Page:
Romare Bearden used to say that an artist is like a whale—swimming with his mouth open and taking in everything.
And he did. The North Carolina-born artist was amazingly versatile, creating, at different periods, oil paintings, cubism, abstract expressionist work, figurative art, cartoons, watercolors, works on paper, large-scale murals and quilts. Interested in the jazz idiom, he took the structure of music and put it into 2-D form.
But the most distinctive aspect of his creative life were his collages, made of printed paper, newspaper and magazines, and fabric, said Diedra Harris-Kelley, co-director of the New York-based Romare Bearden Foundation, which was established by the artist’s wife. “He created them at a time when collages were not taken seriously as fine art.”
Bearden, who died 30 years ago, was a Renaissance man—a lifelong art history expert, a writer and activist, taking part in the 1963 March on Washington and on picket lines. He was also one of the founders of the Harlem Renaissance, an intellectual, social and artistic explosion that took place in the Harlem neighborhood of New York during the 1920s.
Recognition for his art came slowly, though. Bearden created at a time when the works of African-American artists were relegated to the basements of museums rather than to their galleries, Harris-Kelley said. In fact, he worked tirelessly to have works by these artists properly recognized.
Much of the glory he received was posthumous. After Bearden’s death, the Whitney Museum of American Art in New York held a retrospective of his work, and his collage, “Family,” became the national poster for the federal government’s 2000 census, among other honors. He also received a Lifetime Achievement Award from the Studio Museum in Harlem.
In 2004, the National Gallery of Art in Washington, D.C., featured a Bearden retrospective.
Now, beginning this month, Harrisburg’s Susquehanna Art Museum is hosting an exhibit of Bearden’s work.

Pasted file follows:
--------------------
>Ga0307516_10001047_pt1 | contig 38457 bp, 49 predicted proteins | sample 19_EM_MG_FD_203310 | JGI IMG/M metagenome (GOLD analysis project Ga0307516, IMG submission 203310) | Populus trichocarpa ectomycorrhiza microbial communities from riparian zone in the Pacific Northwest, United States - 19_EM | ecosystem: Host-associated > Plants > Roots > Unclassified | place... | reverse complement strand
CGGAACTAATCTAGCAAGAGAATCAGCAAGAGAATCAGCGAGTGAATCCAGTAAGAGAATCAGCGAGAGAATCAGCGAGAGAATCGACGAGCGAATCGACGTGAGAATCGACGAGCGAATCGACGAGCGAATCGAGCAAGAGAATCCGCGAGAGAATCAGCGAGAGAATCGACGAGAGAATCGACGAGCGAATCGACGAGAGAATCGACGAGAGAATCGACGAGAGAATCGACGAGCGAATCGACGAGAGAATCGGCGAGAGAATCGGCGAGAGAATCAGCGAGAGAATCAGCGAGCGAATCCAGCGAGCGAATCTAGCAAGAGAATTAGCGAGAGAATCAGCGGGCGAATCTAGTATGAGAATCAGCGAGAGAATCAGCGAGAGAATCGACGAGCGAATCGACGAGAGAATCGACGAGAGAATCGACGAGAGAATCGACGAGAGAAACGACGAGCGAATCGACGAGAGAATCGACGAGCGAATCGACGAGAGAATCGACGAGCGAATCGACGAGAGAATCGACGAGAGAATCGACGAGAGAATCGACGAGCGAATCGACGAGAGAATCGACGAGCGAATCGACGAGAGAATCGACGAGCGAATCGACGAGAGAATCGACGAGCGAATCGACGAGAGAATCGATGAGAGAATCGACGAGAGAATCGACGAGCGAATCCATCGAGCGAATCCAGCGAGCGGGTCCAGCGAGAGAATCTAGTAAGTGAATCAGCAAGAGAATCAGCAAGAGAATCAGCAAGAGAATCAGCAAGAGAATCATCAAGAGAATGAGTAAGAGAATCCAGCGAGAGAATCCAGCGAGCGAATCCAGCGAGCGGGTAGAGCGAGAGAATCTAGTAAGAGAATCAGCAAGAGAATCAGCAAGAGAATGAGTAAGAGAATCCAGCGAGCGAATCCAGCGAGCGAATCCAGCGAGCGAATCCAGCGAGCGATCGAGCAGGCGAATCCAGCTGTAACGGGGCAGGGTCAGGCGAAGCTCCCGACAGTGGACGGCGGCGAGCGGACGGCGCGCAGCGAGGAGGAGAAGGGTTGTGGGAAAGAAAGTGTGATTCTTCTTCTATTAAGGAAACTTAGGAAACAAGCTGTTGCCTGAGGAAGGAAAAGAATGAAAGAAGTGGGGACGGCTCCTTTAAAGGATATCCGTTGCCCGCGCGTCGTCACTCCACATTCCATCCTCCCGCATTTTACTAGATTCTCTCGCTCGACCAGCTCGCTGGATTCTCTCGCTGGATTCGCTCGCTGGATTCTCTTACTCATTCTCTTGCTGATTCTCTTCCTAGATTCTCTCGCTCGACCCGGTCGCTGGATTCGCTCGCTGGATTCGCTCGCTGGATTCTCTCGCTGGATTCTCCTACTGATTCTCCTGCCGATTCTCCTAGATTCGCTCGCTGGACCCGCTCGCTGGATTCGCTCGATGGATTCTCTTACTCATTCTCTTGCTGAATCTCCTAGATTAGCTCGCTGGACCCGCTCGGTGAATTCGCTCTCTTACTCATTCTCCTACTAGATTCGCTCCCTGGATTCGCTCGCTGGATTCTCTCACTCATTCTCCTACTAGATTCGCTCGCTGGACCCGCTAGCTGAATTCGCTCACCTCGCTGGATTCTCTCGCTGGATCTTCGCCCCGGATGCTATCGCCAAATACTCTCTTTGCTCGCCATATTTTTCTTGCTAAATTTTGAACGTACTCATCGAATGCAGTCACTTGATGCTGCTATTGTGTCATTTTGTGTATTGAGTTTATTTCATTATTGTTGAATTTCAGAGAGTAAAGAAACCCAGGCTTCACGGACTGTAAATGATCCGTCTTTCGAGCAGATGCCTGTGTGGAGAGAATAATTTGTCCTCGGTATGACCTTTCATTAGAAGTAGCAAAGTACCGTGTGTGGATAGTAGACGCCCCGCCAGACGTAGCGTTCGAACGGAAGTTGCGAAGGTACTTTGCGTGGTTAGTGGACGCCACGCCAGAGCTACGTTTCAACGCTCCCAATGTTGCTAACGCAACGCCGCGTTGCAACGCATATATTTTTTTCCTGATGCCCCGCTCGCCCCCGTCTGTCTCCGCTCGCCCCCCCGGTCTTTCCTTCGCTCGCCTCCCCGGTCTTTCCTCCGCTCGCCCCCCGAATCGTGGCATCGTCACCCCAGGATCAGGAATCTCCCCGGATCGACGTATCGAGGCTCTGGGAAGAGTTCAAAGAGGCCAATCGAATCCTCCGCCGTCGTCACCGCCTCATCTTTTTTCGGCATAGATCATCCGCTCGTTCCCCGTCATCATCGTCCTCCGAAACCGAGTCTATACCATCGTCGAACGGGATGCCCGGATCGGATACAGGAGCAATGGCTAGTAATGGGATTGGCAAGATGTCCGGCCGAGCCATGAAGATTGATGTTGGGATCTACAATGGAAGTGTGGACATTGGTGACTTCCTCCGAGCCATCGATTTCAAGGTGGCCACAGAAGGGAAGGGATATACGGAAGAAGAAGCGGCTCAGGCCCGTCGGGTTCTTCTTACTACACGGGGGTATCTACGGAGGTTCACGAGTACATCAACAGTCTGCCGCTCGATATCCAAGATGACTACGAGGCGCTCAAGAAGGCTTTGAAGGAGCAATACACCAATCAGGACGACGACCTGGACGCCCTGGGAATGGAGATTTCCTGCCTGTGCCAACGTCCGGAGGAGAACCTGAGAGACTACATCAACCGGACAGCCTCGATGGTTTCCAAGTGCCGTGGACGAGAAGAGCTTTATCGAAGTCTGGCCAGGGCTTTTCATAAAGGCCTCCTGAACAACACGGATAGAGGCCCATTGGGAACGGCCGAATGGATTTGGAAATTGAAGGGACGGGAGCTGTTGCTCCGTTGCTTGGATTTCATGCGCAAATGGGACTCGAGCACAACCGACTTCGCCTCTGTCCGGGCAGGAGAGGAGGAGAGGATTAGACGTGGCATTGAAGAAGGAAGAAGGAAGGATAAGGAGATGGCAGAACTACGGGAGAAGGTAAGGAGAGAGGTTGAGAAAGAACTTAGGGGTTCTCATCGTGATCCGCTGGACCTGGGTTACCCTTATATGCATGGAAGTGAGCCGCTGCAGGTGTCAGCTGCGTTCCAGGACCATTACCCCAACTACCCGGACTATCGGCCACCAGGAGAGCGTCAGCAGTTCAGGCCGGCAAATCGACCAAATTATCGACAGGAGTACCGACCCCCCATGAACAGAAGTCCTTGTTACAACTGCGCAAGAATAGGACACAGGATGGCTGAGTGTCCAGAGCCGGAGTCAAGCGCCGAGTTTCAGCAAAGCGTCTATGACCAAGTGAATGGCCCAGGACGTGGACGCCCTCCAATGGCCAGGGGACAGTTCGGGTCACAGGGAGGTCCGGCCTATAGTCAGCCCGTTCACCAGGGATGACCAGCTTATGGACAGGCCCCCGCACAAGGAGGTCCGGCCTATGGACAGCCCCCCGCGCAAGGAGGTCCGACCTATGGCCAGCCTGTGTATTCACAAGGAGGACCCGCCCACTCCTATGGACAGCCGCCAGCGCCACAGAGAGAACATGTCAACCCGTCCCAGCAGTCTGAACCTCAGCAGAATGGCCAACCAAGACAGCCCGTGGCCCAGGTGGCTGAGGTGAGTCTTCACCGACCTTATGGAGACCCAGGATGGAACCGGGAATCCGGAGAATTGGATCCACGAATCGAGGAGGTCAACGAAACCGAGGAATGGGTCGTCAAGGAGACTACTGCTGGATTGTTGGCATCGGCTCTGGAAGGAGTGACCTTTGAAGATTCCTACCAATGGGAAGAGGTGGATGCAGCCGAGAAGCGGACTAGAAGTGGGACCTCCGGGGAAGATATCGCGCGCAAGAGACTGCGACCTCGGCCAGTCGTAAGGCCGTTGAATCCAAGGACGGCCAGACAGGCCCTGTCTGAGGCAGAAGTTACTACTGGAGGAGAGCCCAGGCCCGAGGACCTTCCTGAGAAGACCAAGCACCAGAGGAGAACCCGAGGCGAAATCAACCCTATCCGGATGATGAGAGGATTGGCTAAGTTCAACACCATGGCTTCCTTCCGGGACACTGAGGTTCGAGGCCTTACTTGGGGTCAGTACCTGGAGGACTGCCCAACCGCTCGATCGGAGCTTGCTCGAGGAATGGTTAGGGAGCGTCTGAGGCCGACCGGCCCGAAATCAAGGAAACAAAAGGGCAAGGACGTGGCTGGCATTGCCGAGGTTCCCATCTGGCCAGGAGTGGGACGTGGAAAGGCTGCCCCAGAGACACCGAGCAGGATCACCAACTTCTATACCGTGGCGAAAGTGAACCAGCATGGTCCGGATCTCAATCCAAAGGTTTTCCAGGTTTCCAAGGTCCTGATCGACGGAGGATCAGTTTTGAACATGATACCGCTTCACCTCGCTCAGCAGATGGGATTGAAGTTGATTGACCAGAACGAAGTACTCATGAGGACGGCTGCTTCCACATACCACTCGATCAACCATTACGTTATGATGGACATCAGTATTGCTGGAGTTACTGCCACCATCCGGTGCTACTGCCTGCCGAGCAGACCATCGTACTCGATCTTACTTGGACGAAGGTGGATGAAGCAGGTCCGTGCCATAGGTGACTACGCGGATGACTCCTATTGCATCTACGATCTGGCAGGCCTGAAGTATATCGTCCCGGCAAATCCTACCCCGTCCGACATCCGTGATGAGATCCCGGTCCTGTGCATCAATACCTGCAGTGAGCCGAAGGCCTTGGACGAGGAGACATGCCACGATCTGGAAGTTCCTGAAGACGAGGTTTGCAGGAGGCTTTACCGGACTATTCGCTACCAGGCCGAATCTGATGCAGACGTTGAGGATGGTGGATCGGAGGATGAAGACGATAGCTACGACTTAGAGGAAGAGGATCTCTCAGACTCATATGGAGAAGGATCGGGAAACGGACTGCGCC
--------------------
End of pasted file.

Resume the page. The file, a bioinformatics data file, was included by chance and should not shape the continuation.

Entitled “Romare Bearden: Vision & Activism,” the exhibit, drawn from the Romare Bearden Foundation Collection, examines how the artist agitated for change through both his images and writing. Included is a diverse collection of original collage, watercolor, limited-edition prints, reproductions and rare archival material, including Bearden’s magazine covers and editorial cartoons.
“The exhibit also explores how Bearden, one of the most-important visual artists of the 20th century, countered racial stereotypes with images drawn from history, literature and the free world of his imagination,” said Lauren Nye, director of exhibitions at SAM.
The exhibit traces Bearden’s evolution into a true master artist, Nye said. It begins with his editorial cartoons for university magazines and, later, national publications and newspapers. The section called “Rewriting History” offers examples of when he took on the past to engender pride, as in “Black History,” a maquette (small preliminary model) for a public mural.
Much of Bearden’s art illustrated the domestic and home life of African Americans, not generally represented in the art world. He also did religious scenes of biblical drawings as well as charcoal drawings with universal messages, said Nye.
Some of his subjects were not African-American themed, as in the “Mayor [John] Lindsay” piece for Time magazine, in tribute to the mayor of New York.
“The Susquehanna Art Museum is really glad to be doing this exhibition,” said museum Executive Director Alice Anne Schwab, who personally met the artist. “We selected Bearden, in part, because he’s recognized by some, but not all, and should be recognized by all.”
There are other reasons that the museum selected Bearden. One is the “resurgence of interest” in the Harlem Renaissance, and another is the artist’s tie-in with political activism and the civil rights movement, which resonates with young people, Nye said.
Scheduling an exhibition of a major figure in African-American art during the summer months isn’t arbitrary either.
“That’s when many traveling visitors, as well as summer camps and programs, come to the museum in groups,” Schwab said. “I would contend that there has never been a better time in our nation’s history to familiarize people with an artist so noticed for social activism.”
“Romare Bearden: Vision & Activism” runs June 9 to Sept. 23 in the Main Gallery of the Susquehanna Art Museum at The Marty and Tom Philips Family Art Center. Museum members are invited to a special opening preview on June 8, 5 to 7 p.m.
The Susquehanna Art Museum is located at 1401 N. 3rd St., Harrisburg. For more information, visit www.susquehannaartmuseum.org or call 717-233-8668.